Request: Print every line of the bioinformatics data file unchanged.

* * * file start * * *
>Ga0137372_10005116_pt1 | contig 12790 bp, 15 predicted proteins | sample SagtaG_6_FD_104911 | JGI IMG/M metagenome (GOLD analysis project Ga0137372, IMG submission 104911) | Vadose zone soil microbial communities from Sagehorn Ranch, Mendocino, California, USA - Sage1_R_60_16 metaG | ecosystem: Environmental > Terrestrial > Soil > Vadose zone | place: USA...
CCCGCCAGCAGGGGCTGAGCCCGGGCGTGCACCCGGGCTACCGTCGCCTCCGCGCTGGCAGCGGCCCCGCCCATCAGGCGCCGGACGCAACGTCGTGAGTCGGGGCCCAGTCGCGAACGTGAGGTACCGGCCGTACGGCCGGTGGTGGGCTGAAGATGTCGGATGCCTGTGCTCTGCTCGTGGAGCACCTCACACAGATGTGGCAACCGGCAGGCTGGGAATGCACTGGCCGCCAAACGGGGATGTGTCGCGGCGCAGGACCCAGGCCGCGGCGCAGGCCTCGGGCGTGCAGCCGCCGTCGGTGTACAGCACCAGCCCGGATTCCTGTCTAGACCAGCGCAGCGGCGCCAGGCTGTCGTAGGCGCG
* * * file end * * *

>Ga0137372_10005116_pt1 | contig 12790 bp, 15 predicted proteins | sample SagtaG_6_FD_104911 | JGI IMG/M metagenome (GOLD analysis project Ga0137372, IMG submission 104911) | Vadose zone soil microbial communities from Sagehorn Ranch, Mendocino, California, USA - Sage1_R_60_16 metaG | ecosystem: Environmental > Terrestrial > Soil > Vadose zone | place: USA...
CCCGCCAGCAGGGGCTGAGCCCGGGCGTGCACCCGGGCTACCGTCGCCTCCGCGCTGGCAGCGGCCCCGCCCATCAGGCGCCGGACGCAACGTCGTGAGTCGGGGCCCAGTCGCGAACGTGAGGTACCGGCCGTACGGCCGGTGGTGGGCTGAAGATGTCGGATGCCTGTGCTCTGCTCGTGGAGCACCTCACACAGATGTGGCAACCGGCAGGCTGGGAATGCACTGGCCGCCAAACGGGGATGTGTCGCGGCGCAGGACCCAGGCCGCGGCGCAGGCCTCGGGCGTGCAGCCGCCGTCGGTGTACAGCACCAGCCCGGATTCCTGTCTAGACCAGCGCAGCGGCGCCAGGCTGTCGTAGGCGCG